The opinion of the court was delivered by: VICTOR MARRERO, District Judge
Plaintiffs Nicola and his brother Pietro Campanella (the "Campanellas")
are retired participants in the Mason Tenders' District Council Pension
Plan (the "Plan"). The Campanellas bring this action on their own
behalf, and on behalf of all other Plan participants, against the Plan
and the Board of Trustees of the Plan (the "Trustees" and collectively
with the Plan, the "Defendants") pursuant to the Employee Retirement
Income Security Act of 1974, 29 U.S.C. § 1001 et seq, ("ERISA"). They
allege numerous violations of ERISA by the Plan and the Trustees. The
parties have filed cross-motions for summary judgment. For the reasons
discussed below, the Defendants' motion is granted in its entirety and
Campanellas' motion is denied.
Pietro Campanella worked in covered employment under the Plan in 1982
and 1983 and again from 1986 until 1992, when he became unable to work
after being injured in a job-related accident. Following his injury,
Pietro Campanella applied for and received workers' compensation benefits
under the Plan and a Social Security Disability Award. He then applied
for a disability pension from the Plan.
The Director of the Mason Tenders' District Council Pension Fund (the
"Pension Fund"), Paul Ragone ("Ragone"), denied Pietro Campanella's claim
for a disability pension because he determined that Campanella had failed
to satisfy the Plan's eight-year vesting requirement. Under the Plan as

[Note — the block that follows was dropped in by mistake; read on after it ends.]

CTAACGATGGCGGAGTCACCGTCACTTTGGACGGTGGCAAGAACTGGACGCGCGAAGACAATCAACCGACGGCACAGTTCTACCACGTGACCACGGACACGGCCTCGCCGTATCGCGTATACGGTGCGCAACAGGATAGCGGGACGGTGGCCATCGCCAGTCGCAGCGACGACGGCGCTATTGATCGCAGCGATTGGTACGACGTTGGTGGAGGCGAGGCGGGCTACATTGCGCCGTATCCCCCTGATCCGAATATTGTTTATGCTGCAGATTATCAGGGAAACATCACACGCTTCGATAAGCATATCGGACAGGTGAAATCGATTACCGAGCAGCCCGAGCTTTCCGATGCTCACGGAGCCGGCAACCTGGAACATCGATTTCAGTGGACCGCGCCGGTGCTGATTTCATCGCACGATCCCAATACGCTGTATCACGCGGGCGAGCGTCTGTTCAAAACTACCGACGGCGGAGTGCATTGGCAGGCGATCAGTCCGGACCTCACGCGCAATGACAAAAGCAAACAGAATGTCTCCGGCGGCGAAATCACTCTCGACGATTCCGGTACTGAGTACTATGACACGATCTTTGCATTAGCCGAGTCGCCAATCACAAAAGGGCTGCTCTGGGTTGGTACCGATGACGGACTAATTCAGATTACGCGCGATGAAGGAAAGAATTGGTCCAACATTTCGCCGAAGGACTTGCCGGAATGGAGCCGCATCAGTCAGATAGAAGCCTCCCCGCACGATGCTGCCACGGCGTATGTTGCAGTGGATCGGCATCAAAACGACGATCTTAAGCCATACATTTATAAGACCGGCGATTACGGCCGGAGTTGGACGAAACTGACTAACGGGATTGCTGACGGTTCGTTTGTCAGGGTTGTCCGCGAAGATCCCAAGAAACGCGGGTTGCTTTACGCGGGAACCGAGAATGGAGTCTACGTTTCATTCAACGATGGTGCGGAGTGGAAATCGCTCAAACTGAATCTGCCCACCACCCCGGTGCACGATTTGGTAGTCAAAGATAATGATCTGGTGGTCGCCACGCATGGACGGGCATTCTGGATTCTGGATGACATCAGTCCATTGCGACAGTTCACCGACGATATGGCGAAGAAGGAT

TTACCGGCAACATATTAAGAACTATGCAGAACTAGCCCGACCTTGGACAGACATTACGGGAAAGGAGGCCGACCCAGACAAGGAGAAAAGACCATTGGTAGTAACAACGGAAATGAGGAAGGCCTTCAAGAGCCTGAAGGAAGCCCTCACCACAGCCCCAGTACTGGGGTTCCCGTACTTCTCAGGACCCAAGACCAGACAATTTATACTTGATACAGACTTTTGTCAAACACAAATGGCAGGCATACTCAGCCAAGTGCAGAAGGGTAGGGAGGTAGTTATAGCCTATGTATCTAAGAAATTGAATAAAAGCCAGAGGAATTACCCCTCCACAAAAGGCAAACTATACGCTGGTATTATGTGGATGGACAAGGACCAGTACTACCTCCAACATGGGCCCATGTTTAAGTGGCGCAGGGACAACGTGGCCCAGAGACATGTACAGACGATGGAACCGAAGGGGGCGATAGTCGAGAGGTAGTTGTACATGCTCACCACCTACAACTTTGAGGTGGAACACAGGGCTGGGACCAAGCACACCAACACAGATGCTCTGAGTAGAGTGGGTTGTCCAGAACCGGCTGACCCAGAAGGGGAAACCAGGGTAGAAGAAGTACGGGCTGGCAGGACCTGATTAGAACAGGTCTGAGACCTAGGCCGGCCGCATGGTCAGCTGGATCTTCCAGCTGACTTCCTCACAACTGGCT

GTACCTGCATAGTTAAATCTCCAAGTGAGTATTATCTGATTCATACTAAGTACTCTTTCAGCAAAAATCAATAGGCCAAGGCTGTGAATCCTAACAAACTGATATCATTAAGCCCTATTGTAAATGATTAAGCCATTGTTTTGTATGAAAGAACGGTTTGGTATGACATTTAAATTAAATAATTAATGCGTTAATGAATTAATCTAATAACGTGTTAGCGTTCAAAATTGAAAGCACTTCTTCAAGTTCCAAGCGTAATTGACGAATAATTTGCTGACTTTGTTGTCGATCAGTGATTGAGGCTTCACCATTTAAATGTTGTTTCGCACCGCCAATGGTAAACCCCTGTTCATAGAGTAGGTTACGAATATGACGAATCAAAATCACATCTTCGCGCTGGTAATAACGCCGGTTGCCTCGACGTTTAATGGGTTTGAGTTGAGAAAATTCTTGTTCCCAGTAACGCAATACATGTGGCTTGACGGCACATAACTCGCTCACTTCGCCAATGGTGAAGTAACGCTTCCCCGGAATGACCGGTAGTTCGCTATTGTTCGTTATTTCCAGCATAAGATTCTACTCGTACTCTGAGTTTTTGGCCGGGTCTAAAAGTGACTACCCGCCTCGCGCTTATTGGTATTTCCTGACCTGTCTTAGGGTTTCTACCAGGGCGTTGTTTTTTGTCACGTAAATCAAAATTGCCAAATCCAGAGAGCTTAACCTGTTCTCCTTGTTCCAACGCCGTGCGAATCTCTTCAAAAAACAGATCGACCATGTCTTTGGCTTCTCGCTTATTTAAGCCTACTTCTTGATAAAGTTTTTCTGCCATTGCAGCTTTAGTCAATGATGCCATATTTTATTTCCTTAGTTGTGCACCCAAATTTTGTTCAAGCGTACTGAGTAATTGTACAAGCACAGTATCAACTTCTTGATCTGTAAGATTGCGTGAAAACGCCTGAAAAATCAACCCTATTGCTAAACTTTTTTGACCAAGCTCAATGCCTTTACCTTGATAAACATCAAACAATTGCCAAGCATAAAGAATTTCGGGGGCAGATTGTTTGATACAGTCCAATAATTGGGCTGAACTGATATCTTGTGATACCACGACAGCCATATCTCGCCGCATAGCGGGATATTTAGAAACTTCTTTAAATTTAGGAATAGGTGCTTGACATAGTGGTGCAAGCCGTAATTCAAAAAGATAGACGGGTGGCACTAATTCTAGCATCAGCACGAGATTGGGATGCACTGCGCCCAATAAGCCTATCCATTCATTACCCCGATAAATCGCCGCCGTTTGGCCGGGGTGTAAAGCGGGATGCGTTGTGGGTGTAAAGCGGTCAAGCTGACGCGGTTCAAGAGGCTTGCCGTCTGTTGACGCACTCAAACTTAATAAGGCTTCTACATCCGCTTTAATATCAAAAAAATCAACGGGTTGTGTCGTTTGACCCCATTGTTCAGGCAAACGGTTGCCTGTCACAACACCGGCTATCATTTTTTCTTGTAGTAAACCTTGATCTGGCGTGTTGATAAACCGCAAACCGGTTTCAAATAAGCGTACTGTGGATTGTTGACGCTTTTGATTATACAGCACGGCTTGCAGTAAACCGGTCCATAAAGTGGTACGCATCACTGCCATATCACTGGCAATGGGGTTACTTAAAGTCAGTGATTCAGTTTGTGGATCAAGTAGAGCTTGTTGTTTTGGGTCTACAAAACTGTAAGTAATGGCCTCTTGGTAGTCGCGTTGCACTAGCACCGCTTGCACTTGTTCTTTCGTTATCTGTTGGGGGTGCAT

then in effect, a participant who does not have a vested benefit ceases
to be a participant upon a break in service, and forfeits any credit
earned for service worked before that break if "the number of consecutive
1-year Breaks in Service equals or exceeds . . . [the] years of credit
for service earned by the Participant prior to the Break in Service."
(Mason Tenders' District Council Pension Fund (the "1989 Plan") §
II(1)(A), dated Jan. 1, 1989, attached as Exh. D to Affidavit of John J.
Virga dated May 13, 2003 ("Virga Aff.").)
Ragone determined that Pietro Campanella had only seven years of
credited service because he had worked in covered service from 1986
through 1992 and his two consecutive one-year breaks in service in 1984
and 1985 were longer than the one and one-quarter years of service he
worked in 1982 and 1983.
Pietro Campanella appealed this ruling to the Trustees, who denied the
appeal in 1994. Pietro Campanella then hired his present counsel, Edgar
Pauk ("Pauk"), to represent him in this dispute. Pauk argued to John
Virga ("Virga"), who replaced Ragone as Director of the Pension Fund,
that under the terms of the Plan, Campanella should receive credit for
service based on his receipt of workers' compensation benefits. The
Trustees ultimately agreed in 1997 to grant Pietro Campanella service
credit for the year 1993 based on his receipt of workers' compensation,
and consequently Pietro Campanella qualified for a disability pension
based on eight years of service.
Nicola Campanella worked in covered employment under the Plan from 1986
through 1992, when he became unable to work after suffering an injury in
a job-related accident. Like his brother, Nicola Campanella applied for
and received workers' compensation benefits and a Social Security
Disability Award. Nicola Campanella then applied for a disability pension
from the Plan. Ragone denied the pension request because Nicola
Campanella had only accrued seven years of credited service under
the plan between 1986 and 1992. In 1994, the Trustees upheld the denial
of Nicola Campanella's claim for a pension.
Nicola Campanella then retained Pauk, who had successfully obtained a
disability pension from the fund under virtually identical circumstances
for Pietro Campanella. In 1998, the Plan granted Nicola Campanella a
disability pension based on eight years of credited service, including
one year of workmens' compensation.
Later in 1998, Pauk wrote separate letters to Virga on behalf of Pietro
Campanella and Nicola Campanella challenging several aspects of the Plan